Anacortes, WA – The Samish Indian Nation’s Department of Natural Resources has been honored with a map storytelling award for its map that depicts the impact of climate change on the San Juan Archipelago (the tribe’s traditional territory).
This is the second year in a row that the tribe has received this award (via the Esri Tribal Story Map challenge). Samish’s map was created using geographic information systems (GIS) technologies by Casey Palmer-McGee, GIS/Database Analyst and Fletcher Wilkinson, Climate Adaptation Specialist.
The map provides an overview of anticipated climate change impacts on the territory and discusses how the tribe’s Department of Natural Resources is planning to deal with these impacts. Click here to view the map and additional information about the tribe’s ongoing work with climate change. Tom Wooten, chairman of the Samish Indian Nation, had this to say of the award and the DNR’s ongoing work:
The San Juan Archipelago has been the home of the Samish people for hundreds of generations and preparing and protecting the region from the impacts of climate change is critical. The Department of Natural Resources has done a great job examining the impacts of climate change from many different angles and is currently creating a multi-phase approach to ensure we are doing all we can to protect our environment for the next seven generations and further. The map created by Casey and Fletcher is a testament to our commitment and we are so honored to receive recognition from Esri for the second year.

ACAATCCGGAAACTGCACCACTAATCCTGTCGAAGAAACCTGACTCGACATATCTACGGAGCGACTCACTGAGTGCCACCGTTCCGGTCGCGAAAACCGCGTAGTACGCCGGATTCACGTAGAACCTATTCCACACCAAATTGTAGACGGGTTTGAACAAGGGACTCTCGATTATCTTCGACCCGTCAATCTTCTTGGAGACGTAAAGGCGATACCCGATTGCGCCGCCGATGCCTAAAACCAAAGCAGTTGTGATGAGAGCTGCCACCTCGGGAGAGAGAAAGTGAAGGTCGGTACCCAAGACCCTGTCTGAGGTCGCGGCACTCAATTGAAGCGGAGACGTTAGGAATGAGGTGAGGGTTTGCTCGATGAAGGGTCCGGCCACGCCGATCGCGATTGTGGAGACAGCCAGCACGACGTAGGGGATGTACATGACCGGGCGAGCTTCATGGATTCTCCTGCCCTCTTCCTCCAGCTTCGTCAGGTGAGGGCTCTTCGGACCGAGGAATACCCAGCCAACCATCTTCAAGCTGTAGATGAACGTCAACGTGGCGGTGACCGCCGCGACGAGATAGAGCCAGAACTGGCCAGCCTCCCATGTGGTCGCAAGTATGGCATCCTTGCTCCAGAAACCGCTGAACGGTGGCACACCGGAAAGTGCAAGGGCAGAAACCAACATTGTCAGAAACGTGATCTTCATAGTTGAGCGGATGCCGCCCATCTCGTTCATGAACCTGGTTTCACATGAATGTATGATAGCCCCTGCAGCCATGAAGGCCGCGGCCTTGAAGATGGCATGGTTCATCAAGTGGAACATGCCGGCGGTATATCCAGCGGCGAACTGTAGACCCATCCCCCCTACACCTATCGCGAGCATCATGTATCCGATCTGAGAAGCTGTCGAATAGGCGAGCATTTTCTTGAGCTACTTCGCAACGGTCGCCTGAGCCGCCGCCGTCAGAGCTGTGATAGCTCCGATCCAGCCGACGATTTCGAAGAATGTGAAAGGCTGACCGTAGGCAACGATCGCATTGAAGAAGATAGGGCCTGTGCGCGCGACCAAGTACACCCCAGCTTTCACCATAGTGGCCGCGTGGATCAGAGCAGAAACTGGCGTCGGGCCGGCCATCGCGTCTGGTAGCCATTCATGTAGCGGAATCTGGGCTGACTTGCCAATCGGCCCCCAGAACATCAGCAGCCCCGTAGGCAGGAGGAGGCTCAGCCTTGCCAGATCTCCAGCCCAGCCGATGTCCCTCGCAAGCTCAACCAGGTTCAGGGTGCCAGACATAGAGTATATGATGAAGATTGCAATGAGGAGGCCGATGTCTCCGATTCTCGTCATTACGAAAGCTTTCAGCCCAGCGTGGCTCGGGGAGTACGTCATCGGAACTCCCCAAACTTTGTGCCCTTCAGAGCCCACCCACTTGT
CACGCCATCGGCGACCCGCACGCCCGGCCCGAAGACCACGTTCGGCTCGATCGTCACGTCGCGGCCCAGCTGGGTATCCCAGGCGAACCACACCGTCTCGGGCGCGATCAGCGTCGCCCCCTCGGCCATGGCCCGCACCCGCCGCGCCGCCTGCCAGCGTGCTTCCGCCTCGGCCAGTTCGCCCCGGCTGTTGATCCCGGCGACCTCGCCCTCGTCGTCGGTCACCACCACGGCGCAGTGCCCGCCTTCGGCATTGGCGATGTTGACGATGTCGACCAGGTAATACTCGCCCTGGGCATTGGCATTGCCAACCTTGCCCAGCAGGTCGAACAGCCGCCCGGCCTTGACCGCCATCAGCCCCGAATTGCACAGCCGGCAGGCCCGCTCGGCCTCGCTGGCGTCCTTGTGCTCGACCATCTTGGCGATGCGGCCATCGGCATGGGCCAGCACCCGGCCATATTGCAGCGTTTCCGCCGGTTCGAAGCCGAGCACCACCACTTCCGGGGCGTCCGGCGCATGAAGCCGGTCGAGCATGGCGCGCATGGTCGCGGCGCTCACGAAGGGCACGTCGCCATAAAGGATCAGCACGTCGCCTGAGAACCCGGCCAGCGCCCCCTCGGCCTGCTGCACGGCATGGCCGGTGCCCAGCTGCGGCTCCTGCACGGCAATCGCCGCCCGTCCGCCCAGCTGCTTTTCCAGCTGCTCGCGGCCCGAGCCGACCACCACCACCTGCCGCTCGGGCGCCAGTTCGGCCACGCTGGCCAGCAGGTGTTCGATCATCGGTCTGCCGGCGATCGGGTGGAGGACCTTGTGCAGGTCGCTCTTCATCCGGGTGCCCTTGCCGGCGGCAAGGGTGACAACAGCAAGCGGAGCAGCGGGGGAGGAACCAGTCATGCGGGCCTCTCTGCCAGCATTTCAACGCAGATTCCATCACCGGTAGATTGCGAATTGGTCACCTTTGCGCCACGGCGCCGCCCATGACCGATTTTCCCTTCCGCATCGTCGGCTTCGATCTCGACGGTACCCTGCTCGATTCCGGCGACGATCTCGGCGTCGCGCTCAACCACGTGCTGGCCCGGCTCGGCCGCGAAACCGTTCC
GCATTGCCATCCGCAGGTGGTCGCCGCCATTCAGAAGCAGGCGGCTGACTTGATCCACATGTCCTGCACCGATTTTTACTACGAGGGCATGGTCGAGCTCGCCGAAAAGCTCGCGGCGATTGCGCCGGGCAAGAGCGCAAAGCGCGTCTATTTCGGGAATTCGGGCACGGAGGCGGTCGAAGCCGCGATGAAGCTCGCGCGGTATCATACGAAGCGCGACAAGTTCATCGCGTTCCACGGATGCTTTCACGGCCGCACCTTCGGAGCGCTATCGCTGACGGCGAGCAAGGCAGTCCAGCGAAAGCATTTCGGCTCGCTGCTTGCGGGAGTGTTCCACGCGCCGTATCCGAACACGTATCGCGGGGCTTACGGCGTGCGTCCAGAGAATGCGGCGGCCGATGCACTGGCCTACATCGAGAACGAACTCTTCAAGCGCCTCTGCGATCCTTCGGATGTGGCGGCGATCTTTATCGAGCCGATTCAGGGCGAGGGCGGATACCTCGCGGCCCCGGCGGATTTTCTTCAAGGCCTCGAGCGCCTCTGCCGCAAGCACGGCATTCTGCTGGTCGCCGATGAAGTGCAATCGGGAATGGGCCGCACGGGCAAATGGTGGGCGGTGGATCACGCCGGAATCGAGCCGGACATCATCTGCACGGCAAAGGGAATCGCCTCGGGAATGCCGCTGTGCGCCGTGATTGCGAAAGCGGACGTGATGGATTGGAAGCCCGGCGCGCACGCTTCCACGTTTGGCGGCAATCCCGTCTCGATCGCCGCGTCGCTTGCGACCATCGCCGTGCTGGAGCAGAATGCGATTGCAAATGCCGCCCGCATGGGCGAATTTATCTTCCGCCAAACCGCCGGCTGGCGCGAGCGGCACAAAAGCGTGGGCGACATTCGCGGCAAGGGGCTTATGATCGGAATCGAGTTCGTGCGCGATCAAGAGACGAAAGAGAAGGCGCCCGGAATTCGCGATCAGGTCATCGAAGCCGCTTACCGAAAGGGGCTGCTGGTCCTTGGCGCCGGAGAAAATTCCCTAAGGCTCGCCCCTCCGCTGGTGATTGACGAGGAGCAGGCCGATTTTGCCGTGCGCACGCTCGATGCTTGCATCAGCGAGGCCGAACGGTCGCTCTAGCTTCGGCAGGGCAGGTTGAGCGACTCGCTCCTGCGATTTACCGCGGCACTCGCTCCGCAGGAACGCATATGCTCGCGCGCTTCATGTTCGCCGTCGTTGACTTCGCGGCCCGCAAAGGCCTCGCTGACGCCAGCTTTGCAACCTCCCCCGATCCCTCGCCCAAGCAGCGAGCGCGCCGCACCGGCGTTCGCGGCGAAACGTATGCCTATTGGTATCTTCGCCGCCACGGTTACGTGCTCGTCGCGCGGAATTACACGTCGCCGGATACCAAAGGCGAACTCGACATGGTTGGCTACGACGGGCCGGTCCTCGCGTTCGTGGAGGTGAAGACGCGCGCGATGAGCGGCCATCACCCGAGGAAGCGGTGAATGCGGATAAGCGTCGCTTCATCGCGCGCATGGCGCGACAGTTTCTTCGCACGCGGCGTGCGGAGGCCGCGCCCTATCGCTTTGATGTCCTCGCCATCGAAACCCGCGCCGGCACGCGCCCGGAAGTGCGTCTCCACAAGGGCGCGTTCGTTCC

According to the news release from the Samish Indian Nation, Samish identified three buckets of concern for evaluation through a vulnerability assessment:
- Natural Environment: 166 plant and animal species
- Social Environment: Cultural resources, physical and mental health, traditional foods, etc.
- Built Environment: Samish government property, public infrastructure such as water and roads
The tribe’s Department of Natural Resources is currently engaged in a multi-phase climate change adaptation planning process to identify areas of significant concern, prioritized planning areas, and possible adaptation strategies. This assessment should be completed in the summer of 2018.